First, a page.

Redskins — Panthers film review: Defense

ANALYSIS/OPINION

A review of the best and worst performances by the Washington Redskins‘ defense and some observations after re-watching the TV broadcast of their 33-20 loss to the Carolina Panthers.

GAME BALLS

DE ADAM CARRIKER:Carriker’s starting role appeared to be in jeopardy during the preseason because rookie Jarvis Jenkins was so impressive, but he has thrived in his second year in the 3-4 scheme. After Jenkins tore his ACL during the preseason, Carriker has become an indispensable member of the defense. Most notably, his 4½ sacks are tied with OLB Brian Orakpo for the team lead.

On the sack he split with SS LaRon Landry in the first quarter, he got his hands into RG Geoff Hangartner’s chest and drove him back all the way to QB Cam Newton. Carriker is one of the strongest players on the team, so he’s able to control most linemen if his technique is sound. Carriker was unblocked on his second-quarter sack. How generous of Panthers RT Byron Bell.

Carriker also played relatively well in run defense. He occupied two offensive lineman on a third-quarter run by RB DeAngelo Williams, allowing FS Reed Doughty to make the tackle for only a 1-yard gain. He later helped keep LB London Fletcher clean in a nickel formation, and Fletcher stopped RB Jonathan Stewart’s carry at three yards.

GASSERS

CB JOSH WILSON:Wilson had extreme difficultly stopping Panthers WR Steve Smith. And even when his coverage was OK, QB Cam Newton’s exceptional accuracy left him at a loss.

Smith turned Wilson around on a 33-yard catch near the left sideline in the third quarter. Smith threatened Wilson vertically, and when Wilson turned to run with him, Smith broke his route toward the sideline. Wilson recovered to make a play on the ball, but Smith’s hands were too strong in the air.

On the next drive, Smith converted second-and-17 twice against Wilson. On the first play, Smith got an inside release against Wilson’s press coverage and proceeded to run away from him on a dig route. Wilson was on Smith’s heels, but Newton made a perfect throw out in front of Smith. Seven plays later, Smith ran by Wilson on a go route, and Newton again put the ball in a perfect spot. FS Reed Doughty didn’t get over in time to help.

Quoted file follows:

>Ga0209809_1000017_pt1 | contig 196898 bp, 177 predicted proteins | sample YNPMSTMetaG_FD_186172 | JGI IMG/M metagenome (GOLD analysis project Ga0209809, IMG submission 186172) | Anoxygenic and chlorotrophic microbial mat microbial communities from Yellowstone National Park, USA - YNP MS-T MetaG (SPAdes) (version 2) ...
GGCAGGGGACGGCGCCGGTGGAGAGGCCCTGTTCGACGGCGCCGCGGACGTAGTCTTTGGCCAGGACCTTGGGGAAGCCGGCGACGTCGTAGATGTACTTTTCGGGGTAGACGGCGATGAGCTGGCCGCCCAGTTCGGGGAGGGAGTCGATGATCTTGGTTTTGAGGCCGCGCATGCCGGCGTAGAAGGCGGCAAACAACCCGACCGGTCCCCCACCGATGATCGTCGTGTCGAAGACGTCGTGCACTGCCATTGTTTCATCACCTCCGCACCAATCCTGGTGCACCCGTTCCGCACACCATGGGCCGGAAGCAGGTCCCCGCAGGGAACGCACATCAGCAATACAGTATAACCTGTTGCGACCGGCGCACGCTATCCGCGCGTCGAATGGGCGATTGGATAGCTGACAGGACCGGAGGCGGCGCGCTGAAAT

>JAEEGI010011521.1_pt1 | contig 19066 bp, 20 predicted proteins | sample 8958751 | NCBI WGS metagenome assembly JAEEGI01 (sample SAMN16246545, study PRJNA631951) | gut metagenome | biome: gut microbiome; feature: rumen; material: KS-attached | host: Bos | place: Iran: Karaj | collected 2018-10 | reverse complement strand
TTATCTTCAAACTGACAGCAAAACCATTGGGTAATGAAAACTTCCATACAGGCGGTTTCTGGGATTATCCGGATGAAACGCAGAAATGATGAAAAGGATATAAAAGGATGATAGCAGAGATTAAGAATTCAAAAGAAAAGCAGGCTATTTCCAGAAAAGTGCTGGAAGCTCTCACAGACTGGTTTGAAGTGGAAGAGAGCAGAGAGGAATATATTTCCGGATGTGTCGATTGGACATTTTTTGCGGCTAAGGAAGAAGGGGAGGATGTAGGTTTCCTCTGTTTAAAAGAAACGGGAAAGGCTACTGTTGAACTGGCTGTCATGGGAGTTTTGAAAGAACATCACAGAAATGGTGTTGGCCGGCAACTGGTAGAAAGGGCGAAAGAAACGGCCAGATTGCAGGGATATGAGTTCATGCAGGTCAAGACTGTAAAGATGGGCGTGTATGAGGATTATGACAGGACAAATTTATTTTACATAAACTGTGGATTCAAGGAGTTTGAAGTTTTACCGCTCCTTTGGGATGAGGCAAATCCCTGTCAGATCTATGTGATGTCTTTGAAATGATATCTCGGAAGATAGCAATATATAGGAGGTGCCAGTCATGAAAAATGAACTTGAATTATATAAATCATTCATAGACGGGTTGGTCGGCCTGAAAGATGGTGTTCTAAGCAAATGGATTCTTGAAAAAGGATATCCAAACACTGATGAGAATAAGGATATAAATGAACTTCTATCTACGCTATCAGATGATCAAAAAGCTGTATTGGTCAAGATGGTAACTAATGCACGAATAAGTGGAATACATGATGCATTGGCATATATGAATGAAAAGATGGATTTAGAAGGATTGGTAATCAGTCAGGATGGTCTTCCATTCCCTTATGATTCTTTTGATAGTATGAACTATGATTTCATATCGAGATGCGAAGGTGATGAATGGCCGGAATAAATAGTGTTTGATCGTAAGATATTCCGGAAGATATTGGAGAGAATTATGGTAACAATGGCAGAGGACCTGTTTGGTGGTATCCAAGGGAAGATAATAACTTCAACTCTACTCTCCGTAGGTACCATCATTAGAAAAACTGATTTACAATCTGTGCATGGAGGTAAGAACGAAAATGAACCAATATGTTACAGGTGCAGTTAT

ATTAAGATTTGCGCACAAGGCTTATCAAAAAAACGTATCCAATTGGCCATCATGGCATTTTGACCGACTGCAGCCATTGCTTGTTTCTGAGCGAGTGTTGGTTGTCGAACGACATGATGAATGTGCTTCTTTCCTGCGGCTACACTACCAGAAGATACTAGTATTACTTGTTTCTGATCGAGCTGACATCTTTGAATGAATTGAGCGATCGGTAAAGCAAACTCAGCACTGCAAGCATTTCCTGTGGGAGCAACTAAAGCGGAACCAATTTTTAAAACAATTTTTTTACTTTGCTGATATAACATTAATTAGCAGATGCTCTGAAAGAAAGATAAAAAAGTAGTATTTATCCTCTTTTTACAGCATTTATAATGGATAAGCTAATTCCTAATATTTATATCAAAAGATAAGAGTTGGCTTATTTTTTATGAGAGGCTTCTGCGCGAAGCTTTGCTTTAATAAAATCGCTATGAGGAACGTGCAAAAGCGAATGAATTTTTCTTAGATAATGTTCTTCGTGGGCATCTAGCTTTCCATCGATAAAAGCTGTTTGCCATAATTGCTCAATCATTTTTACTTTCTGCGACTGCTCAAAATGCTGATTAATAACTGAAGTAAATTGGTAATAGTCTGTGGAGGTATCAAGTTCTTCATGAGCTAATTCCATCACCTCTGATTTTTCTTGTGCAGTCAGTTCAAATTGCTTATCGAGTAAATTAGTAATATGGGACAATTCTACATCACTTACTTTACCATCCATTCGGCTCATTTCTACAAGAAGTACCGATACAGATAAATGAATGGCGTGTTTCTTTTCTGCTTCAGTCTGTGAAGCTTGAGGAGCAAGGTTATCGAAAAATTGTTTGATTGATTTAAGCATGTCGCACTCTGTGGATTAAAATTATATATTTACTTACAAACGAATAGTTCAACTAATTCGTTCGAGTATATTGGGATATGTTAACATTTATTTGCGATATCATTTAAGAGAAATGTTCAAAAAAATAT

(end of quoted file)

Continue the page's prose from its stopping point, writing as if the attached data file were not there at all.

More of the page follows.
Wilson struggled on some running plays, too. He got sucked inside and lost the edge on RB Jonathan Stewart’s 29-yard run in the first half. He later missed a tackle on RB DeAngelo Williams’ 8-yard run that set up first-and-goal in the third quarter.

CB KEVIN BARNES: Barnes had a rough day in the secondary, too. Man, the Redskins really could have used Carlos Rogers’ cover skills on Sunday. Too often Panthers receivers released freely. WR Brandon LaFell caught an easy 2-yard touchdown against Barnes by quickly sprinting out against his inside leverage in the left slot. Given Barnes’ technique, he had no chance against QB Cam Newton’s timing and accuracy. All of the defensive backs played that inside leverage on the play, though, and I’m curious to know what Redskins coaches like about that considering how easily Newton connected with LaFell.

Barnes was caught in an awkward spot on first-and-10 from Carolina’s 47 in the third quarter. Before the snap, he dropped from the left slot to the safety position and played what appeared to be Cover 2. When LaFell stemmed his route to the sideline and went deep against OLB Brian Orakpo, the Redskins were at a major speed disadvantage. Barnes was late getting over after freezing when WR Legedu Naanee broke in on a post. It looked like the Panthers had a great play called for the look the Redskins threw at them.

Barnes also missed tackling Newton for a short gain on his 25-yard scramble on third-and-9 on the third play of the game. After CB Phillip Buchanon got back on the field on Sunday, I wonder if the Redskins will consider playing Josh Wilson in the slot.

LB LONDON FLETCHER: None of the Redskins‘ linebackers played particularly well for the second straight game. But Fletcher stood out to me, probably because he has set the bar so high for himself. When he doesn’t dominate, something seems off. It’s impossible to know everyone’s responsibilities, but the entire group seemed disjointed, just a step or two slow, against Carolina’s read-option running game.

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